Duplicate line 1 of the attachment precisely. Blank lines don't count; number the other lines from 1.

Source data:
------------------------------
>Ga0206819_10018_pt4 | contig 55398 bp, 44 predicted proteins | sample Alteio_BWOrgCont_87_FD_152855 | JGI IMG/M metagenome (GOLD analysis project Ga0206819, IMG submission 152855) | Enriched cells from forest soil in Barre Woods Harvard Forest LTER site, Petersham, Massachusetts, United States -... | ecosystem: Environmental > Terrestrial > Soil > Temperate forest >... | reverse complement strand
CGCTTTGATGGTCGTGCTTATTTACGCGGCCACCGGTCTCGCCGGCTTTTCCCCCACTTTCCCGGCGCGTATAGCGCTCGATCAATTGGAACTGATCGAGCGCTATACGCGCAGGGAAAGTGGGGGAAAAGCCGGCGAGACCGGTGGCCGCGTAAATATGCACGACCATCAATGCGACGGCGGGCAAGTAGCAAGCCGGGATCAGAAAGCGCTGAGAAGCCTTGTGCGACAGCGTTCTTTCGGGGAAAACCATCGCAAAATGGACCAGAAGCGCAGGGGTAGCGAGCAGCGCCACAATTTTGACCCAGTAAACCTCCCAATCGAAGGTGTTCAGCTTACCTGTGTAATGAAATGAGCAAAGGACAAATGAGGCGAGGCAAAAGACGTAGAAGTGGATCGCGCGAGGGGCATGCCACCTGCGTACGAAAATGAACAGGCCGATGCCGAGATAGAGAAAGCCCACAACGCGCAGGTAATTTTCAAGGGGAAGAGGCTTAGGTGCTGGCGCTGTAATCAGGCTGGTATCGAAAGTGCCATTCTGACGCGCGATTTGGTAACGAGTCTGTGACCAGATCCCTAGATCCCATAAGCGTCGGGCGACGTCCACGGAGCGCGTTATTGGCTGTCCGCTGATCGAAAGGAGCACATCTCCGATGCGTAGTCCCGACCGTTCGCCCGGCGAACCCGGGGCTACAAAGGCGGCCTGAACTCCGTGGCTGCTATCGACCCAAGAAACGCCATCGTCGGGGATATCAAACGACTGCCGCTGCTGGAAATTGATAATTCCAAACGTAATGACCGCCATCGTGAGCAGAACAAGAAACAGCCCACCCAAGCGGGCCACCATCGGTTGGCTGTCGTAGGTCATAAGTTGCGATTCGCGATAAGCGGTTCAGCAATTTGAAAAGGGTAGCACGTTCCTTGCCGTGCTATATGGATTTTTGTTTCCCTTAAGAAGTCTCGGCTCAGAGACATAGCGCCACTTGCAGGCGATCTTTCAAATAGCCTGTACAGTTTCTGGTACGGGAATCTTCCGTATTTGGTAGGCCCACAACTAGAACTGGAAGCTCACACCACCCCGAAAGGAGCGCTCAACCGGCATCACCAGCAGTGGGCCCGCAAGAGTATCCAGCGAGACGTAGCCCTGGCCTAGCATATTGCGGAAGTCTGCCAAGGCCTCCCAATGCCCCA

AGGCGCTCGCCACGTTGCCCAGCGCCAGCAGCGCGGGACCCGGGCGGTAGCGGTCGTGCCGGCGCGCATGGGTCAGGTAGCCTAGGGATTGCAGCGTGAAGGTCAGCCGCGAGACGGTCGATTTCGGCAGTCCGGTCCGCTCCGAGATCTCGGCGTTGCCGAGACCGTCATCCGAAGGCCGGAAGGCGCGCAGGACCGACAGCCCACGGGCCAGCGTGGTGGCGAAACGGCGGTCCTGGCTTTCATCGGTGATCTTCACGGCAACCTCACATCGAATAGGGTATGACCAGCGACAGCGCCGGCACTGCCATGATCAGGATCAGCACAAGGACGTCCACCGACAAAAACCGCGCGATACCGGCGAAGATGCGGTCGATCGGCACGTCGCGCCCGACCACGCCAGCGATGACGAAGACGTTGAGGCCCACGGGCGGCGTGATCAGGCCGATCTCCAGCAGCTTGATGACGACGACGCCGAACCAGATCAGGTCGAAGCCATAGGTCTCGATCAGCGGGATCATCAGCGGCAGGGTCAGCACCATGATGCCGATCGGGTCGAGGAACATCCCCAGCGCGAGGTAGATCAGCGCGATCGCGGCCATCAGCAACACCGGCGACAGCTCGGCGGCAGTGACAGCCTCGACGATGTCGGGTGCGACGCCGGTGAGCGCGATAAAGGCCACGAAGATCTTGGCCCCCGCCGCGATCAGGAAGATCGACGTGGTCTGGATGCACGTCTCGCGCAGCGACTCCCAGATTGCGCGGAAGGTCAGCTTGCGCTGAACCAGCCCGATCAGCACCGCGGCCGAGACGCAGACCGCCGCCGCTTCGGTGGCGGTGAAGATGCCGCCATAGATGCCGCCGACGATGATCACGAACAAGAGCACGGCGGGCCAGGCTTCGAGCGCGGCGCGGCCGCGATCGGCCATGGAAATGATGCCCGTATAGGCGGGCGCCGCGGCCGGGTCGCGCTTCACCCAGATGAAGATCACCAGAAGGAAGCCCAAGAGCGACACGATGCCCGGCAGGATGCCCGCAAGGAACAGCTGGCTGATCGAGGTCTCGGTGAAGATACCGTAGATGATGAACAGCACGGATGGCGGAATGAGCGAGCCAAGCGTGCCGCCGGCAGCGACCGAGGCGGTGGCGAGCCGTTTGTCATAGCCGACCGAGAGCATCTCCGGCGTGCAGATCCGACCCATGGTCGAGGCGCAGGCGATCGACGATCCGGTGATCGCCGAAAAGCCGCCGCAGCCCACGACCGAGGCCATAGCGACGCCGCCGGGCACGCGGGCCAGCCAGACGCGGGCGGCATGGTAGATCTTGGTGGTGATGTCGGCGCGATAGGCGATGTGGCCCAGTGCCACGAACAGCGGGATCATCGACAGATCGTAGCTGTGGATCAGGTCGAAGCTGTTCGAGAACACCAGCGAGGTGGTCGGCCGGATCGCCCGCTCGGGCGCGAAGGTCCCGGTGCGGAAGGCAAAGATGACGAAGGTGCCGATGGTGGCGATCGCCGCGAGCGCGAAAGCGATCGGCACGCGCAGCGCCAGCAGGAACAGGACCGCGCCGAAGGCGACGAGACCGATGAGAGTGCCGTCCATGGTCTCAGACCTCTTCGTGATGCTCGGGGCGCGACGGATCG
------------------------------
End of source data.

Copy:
>Ga0206819_10018_pt4 | contig 55398 bp, 44 predicted proteins | sample Alteio_BWOrgCont_87_FD_152855 | JGI IMG/M metagenome (GOLD analysis project Ga0206819, IMG submission 152855) | Enriched cells from forest soil in Barre Woods Harvard Forest LTER site, Petersham, Massachusetts, United States -... | ecosystem: Environmental > Terrestrial > Soil > Temperate forest >... | reverse complement strand